On moving to a new school trust, Jamie knew that something had to change. The teachers were at their wits end and drowning in data, so Jamie decided to launch a data amnesty. As part of this she encouraged staff to be honest about what data served no purpose and could be ditched. The tricky question though, was what to keep.
What are the barriers?
One answer to the question of what information to keep collecting is to focus on data that responds to a ‘hypothesis’. In other words, if we want to pare back unnecessary data collection, we should start with the important questions that teachers and other practitioners need answers to. We can then work back from there to identify what information will be useful, prioritising and taking research-informed best-bets along the way. For example, Jane recently took on a role in a large MAT and for her, the key question was “can these pupils read?” This was driven by the hypothesis that the reason a large number of pupils were not progressing was because they lacked the required reading level.
In other contexts, it’s different questions that take priority. Ben is the leader of a community hub for pre-school children and their families. He hypothesised that the inequity in his setting took its roots in early childhood experiences. He therefore wanted to find out more about what happened to pupils in their first 1001 days of life.
Jamie, Jane and Ben all shared their reasoning with us during a recent roundtable, and it was clear that their decisions about what data to collect were based on prioritising among a set of hypotheses about barriers to learning. Such hypotheses need to be informed by both research and experience but there are also two other factors at play.
What can I take action on?
The reason roundtable attendees’ wanted access to certain types of information was that they believed “if we understand it, we can do something about it”. Given that different practitioners’ have different spheres of influence, what’s most relevant will differ between sectors and practitioners. Compare for example Ben’s situation, running a family centre - which works with parents in the very first years of their child’s life, and Jamie’s large group of schools serving older pupils. Practitioners therefore need to ask themselves “what will I do differently as a result of this information”? If the data won’t provide answers that impact on practice, it’s probably not worth collecting.
What do I value?
Problem definition is deeply subjective in education; some people see educational inequity through the lens of unequal job prospects, others see unequal access to cultural capital as the main issue. Meanwhile others focus on inequalities in current, or future wellbeing.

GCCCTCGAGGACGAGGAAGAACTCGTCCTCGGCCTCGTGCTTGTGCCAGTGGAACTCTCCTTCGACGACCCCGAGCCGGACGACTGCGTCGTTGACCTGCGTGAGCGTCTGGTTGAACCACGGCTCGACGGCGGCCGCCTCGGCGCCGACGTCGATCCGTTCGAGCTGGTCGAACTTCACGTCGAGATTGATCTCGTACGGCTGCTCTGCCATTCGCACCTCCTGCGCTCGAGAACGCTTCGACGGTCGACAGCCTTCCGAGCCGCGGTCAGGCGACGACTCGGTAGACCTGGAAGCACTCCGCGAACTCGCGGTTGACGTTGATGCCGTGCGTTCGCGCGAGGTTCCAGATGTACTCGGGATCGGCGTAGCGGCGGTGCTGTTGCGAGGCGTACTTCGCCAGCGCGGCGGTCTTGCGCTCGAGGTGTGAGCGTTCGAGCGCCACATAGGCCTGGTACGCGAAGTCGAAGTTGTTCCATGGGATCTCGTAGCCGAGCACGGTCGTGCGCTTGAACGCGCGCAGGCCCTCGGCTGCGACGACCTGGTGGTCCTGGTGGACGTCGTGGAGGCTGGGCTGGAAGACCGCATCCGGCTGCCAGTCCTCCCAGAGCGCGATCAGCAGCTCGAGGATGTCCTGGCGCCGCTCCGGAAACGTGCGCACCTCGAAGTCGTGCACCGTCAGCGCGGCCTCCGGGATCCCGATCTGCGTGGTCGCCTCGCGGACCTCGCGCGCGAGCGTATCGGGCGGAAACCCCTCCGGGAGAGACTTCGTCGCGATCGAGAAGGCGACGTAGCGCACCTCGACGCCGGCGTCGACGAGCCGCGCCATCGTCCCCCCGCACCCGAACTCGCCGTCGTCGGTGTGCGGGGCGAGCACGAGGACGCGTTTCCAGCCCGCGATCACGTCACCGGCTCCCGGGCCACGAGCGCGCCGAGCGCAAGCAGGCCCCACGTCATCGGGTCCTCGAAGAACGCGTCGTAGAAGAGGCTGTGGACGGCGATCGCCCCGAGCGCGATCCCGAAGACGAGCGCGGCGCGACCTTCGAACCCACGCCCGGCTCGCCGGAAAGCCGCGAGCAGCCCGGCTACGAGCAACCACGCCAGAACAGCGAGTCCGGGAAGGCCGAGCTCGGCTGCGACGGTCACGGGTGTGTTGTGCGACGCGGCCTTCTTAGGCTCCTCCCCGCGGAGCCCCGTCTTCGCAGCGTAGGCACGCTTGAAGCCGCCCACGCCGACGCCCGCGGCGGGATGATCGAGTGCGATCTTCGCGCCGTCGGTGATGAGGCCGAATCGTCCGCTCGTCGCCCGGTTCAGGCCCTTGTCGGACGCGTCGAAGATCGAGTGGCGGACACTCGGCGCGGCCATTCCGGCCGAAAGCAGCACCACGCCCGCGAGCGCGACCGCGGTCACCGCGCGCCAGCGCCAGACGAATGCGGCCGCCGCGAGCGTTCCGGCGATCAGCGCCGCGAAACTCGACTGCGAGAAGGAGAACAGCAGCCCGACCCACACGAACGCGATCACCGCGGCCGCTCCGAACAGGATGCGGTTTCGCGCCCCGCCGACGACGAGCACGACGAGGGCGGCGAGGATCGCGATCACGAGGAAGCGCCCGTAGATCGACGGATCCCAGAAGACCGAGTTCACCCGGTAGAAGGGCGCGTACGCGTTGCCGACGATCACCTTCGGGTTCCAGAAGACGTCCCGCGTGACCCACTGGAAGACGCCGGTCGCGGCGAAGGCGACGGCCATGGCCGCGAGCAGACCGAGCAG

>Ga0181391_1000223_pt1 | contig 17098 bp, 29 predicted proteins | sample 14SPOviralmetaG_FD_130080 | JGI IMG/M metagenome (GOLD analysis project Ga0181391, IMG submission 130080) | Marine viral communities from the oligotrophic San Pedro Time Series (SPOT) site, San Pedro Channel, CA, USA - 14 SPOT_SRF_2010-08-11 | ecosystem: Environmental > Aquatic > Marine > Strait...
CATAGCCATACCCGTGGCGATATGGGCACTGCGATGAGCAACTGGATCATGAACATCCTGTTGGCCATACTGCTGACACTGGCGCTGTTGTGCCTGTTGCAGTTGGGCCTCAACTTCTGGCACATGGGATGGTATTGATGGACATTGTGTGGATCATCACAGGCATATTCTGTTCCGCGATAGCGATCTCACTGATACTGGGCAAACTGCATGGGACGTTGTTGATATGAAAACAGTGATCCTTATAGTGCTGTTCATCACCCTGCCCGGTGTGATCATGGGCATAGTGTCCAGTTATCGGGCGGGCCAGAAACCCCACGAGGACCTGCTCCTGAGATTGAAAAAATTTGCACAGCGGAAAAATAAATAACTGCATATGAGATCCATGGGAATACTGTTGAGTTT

How practitioners define the problems they are trying to solve is therefore deeply intertwined with their values, which in turn affects what information they prioritise. I will return to what public policy theory can tell us about problem definition in my next blog, but at an institutional level, leaders values shape what problems they focus on and therefore, what information is relevant. For example, when Jamie and her school emerged into a post pandemic environment after their data-amnesty, they decided to prioritise information about attendance and confidence levels. They therefore turned to an assessment tool that is billed as taking “the guesswork out of understanding why pupils may be reluctant, disengaged or even disruptive… by sensitively exploring social and emotional wellbeing.” In contrast to this focus on immediate diagnosis, another attendee was interested in their group of school’s long term impact on social mobility. They were therefore trialling an approach that ties together government data on education and employment outcomes, hoping this would help to validate or challenge their trust’s strategy.
Values don’t just shape what data is collected, but also how it’s collected. In order to remain true to his ethos of community empowerment Ben opted for open, qualitative questions, asking families “what do you think we need to know about your community, what do you think is relevant”. He believed this reinforced his centre’s message that “we have confidence in your insights and your understanding of what matters in your community”
Data-collection in education often collapses into meaningless compliance. Recasting it as ‘information gathering’, and deciding where to focus practitioners’ scarce time by using meaningful, actionable hypotheses, explicitly rooted in values, could help to counteract that.
This is part one of a 3-part blog series asking, 'How can information help teachers, youth practitioners and leaders map the way to educational equity?' which forms part of our Mapping The Way discussion series with Loic Menzies.
You can join the conversation by following along on Twitter using using the hashtag #MappingTheWay and tagging @LoicMnzs and @AssessNetwork! Plus, you can sign up for our next webinar and add your voice.